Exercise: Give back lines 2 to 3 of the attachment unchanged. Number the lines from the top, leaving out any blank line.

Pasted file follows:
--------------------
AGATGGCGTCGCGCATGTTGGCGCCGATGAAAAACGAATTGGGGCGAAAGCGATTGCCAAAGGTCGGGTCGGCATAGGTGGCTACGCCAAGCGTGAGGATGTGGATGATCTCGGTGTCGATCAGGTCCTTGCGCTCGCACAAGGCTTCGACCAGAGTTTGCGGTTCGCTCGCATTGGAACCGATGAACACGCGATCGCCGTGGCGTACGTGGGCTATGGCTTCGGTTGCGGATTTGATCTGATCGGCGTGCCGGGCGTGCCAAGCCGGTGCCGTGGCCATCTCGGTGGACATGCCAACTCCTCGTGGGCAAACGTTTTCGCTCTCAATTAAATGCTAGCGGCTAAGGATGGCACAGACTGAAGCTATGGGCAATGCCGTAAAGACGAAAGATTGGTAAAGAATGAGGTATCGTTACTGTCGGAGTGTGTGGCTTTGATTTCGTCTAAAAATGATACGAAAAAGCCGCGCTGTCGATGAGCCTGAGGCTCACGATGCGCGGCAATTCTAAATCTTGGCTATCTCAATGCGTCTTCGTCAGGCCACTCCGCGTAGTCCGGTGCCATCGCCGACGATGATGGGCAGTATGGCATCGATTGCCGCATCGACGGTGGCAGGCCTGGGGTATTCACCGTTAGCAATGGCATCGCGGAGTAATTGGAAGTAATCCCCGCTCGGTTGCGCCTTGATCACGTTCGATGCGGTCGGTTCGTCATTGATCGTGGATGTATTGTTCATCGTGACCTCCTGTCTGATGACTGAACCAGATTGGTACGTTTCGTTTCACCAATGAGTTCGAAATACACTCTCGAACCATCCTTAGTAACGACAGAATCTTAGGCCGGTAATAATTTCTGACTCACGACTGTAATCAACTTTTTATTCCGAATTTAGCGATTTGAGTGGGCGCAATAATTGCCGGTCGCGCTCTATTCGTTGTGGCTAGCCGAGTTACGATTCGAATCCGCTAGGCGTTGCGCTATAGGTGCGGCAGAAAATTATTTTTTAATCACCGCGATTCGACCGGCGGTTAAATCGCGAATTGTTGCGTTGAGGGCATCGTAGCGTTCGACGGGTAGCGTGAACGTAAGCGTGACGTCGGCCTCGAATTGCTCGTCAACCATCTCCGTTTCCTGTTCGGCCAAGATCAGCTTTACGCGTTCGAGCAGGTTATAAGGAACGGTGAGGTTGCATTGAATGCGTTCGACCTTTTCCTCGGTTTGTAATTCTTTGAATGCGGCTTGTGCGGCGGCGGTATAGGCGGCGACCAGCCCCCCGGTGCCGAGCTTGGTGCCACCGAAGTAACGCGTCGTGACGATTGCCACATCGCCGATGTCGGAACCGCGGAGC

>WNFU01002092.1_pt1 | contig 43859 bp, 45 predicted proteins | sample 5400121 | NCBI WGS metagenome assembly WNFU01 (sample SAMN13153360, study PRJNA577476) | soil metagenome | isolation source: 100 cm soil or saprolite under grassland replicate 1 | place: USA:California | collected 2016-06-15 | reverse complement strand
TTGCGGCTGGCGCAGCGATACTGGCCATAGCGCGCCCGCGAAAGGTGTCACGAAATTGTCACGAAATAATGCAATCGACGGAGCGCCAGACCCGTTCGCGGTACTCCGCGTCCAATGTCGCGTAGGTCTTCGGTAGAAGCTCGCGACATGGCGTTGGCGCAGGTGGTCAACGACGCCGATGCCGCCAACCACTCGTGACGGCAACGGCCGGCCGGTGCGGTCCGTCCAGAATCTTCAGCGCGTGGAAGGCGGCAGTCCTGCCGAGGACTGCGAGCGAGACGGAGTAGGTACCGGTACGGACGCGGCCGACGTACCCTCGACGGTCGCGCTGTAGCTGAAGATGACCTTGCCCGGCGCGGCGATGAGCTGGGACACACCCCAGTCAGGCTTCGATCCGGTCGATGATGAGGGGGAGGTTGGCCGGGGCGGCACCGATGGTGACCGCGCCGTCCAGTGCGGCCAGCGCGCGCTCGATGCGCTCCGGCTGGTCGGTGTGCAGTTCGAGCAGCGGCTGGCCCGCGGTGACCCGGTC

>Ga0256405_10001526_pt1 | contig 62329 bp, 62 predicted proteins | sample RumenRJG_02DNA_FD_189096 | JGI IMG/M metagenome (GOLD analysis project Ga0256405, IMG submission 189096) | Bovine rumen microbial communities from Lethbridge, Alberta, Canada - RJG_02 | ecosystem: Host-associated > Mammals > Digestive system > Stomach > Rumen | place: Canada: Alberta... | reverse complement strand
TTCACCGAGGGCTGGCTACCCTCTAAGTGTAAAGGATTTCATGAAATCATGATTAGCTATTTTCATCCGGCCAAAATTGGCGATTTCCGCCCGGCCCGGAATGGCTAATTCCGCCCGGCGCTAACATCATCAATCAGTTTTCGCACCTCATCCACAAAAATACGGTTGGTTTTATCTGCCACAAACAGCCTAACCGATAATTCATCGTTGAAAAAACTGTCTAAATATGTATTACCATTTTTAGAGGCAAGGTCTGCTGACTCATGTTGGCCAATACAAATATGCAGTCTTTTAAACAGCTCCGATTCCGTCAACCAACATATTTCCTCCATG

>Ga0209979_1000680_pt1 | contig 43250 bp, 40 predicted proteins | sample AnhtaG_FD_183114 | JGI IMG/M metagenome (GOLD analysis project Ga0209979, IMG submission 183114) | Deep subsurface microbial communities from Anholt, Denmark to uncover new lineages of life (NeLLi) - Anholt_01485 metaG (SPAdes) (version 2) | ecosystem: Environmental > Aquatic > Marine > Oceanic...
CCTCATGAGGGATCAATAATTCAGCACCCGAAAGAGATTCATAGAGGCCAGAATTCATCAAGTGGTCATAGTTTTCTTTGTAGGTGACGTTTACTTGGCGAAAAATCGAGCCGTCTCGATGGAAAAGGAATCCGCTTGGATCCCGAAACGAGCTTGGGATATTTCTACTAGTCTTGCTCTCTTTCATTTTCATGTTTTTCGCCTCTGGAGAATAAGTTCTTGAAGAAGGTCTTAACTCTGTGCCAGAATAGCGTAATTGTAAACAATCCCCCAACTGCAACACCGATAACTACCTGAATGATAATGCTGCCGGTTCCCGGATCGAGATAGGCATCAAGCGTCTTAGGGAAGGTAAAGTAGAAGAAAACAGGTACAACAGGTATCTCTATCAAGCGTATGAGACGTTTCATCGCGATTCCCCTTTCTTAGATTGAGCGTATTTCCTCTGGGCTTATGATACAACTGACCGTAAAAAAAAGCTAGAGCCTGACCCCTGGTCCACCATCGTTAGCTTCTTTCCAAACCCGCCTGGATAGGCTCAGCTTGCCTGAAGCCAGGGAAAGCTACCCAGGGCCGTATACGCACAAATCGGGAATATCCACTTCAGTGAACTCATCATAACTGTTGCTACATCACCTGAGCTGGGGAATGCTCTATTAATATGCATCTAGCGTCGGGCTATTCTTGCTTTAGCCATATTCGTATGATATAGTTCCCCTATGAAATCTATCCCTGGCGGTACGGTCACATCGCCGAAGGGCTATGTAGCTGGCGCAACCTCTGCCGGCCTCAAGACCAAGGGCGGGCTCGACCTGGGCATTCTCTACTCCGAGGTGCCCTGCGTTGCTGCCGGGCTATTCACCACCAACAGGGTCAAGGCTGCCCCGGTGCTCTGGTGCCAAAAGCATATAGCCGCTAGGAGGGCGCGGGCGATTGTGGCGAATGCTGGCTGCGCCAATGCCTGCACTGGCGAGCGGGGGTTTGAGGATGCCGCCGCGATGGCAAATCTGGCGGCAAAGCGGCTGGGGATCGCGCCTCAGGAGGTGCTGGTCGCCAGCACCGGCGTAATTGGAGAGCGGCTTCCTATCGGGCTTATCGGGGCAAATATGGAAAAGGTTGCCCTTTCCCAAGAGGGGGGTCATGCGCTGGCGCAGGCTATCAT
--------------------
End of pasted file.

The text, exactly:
>WNFU01002092.1_pt1 | contig 43859 bp, 45 predicted proteins | sample 5400121 | NCBI WGS metagenome assembly WNFU01 (sample SAMN13153360, study PRJNA577476) | soil metagenome | isolation source: 100 cm soil or saprolite under grassland replicate 1 | place: USA:California | collected 2016-06-15 | reverse complement strand
TTGCGGCTGGCGCAGCGATACTGGCCATAGCGCGCCCGCGAAAGGTGTCACGAAATTGTCACGAAATAATGCAATCGACGGAGCGCCAGACCCGTTCGCGGTACTCCGCGTCCAATGTCGCGTAGGTCTTCGGTAGAAGCTCGCGACATGGCGTTGGCGCAGGTGGTCAACGACGCCGATGCCGCCAACCACTCGTGACGGCAACGGCCGGCCGGTGCGGTCCGTCCAGAATCTTCAGCGCGTGGAAGGCGGCAGTCCTGCCGAGGACTGCGAGCGAGACGGAGTAGGTACCGGTACGGACGCGGCCGACGTACCCTCGACGGTCGCGCTGTAGCTGAAGATGACCTTGCCCGGCGCGGCGATGAGCTGGGACACACCCCAGTCAGGCTTCGATCCGGTCGATGATGAGGGGGAGGTTGGCCGGGGCGGCACCGATGGTGACCGCGCCGTCCAGTGCGGCCAGCGCGCGCTCGATGCGCTCCGGCTGGTCGGTGTGCAGTTCGAGCAGCGGCTGGCCCGCGGTGACCCGGTC